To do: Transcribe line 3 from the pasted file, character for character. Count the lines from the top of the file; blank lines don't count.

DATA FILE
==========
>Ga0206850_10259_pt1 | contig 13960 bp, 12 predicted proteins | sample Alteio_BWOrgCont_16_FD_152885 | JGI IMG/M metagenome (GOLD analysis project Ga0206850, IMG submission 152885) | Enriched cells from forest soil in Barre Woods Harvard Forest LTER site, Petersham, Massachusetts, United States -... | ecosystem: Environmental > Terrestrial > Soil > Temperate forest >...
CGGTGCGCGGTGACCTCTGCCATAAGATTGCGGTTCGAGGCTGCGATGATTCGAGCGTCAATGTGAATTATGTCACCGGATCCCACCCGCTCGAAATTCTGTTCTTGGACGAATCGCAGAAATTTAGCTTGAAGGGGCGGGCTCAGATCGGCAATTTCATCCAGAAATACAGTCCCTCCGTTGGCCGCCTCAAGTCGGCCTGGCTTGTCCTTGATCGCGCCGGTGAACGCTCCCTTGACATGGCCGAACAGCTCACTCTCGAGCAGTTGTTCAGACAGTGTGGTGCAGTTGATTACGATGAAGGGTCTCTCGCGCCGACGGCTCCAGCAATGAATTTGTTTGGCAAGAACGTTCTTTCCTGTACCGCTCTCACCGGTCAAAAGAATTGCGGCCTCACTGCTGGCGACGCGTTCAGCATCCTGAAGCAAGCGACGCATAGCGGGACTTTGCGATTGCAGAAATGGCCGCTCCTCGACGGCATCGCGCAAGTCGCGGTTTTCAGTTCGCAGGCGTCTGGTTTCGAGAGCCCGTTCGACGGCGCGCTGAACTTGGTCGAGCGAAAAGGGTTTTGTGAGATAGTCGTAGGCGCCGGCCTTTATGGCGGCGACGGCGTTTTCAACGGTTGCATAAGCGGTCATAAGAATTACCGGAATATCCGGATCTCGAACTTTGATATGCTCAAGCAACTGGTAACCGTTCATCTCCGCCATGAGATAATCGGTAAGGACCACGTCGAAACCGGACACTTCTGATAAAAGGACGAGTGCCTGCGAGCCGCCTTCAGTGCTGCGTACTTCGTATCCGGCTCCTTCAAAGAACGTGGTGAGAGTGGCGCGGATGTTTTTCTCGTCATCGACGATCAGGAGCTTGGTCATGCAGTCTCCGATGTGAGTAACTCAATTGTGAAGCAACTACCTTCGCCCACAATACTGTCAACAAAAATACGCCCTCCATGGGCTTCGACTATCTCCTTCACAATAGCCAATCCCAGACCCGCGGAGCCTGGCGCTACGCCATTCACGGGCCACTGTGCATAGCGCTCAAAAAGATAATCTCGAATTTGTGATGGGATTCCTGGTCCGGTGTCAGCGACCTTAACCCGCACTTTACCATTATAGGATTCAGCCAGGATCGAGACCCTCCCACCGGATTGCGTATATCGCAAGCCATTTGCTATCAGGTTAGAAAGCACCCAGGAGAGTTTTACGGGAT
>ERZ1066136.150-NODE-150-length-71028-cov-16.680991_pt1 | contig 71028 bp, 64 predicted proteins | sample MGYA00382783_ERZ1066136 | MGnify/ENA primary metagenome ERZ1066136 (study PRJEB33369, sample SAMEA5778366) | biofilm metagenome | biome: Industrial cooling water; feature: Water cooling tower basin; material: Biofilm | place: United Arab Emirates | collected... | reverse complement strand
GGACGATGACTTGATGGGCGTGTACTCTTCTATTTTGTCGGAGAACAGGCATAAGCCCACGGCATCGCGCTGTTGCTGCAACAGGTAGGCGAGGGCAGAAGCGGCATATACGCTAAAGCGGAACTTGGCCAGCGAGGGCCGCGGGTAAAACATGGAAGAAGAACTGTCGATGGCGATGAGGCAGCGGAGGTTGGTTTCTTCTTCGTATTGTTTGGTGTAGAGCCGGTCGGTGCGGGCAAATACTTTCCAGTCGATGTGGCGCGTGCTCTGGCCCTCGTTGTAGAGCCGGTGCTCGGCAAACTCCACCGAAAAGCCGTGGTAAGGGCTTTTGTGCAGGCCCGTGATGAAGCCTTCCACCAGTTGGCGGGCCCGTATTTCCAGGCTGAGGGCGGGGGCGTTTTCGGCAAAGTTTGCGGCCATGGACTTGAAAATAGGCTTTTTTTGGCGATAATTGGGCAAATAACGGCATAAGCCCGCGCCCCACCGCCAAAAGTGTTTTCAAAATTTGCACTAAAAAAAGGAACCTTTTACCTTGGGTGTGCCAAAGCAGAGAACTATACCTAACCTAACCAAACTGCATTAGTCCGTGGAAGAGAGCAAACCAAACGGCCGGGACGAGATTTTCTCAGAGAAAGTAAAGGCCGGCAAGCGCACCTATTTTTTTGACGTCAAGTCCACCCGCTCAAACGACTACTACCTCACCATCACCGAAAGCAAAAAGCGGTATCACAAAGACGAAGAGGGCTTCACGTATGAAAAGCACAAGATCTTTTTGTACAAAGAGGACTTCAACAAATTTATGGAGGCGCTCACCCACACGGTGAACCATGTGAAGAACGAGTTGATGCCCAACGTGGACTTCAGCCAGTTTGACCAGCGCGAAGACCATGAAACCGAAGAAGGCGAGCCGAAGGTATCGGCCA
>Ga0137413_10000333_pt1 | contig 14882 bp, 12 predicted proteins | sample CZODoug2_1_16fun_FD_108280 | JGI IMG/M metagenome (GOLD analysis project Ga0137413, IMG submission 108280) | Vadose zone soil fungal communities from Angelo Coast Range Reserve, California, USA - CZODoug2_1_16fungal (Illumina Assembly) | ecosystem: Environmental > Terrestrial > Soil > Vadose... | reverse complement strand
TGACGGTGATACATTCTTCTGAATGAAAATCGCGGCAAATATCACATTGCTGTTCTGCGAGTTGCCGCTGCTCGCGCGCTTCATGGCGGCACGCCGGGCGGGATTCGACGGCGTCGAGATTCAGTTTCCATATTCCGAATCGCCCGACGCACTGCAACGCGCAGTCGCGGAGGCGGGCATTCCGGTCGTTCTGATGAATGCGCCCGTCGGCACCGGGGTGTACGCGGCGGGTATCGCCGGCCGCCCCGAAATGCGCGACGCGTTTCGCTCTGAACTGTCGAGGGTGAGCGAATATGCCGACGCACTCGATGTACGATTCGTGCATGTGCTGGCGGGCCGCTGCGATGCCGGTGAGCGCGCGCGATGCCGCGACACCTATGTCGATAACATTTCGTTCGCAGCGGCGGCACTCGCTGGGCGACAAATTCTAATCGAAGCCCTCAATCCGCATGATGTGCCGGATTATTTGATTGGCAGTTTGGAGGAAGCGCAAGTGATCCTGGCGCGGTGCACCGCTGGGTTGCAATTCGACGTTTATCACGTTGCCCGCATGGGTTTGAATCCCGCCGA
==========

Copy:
>ERZ1066136.150-NODE-150-length-71028-cov-16.680991_pt1 | contig 71028 bp, 64 predicted proteins | sample MGYA00382783_ERZ1066136 | MGnify/ENA primary metagenome ERZ1066136 (study PRJEB33369, sample SAMEA5778366) | biofilm metagenome | biome: Industrial cooling water; feature: Water cooling tower basin; material: Biofilm | place: United Arab Emirates | collected... | reverse complement strand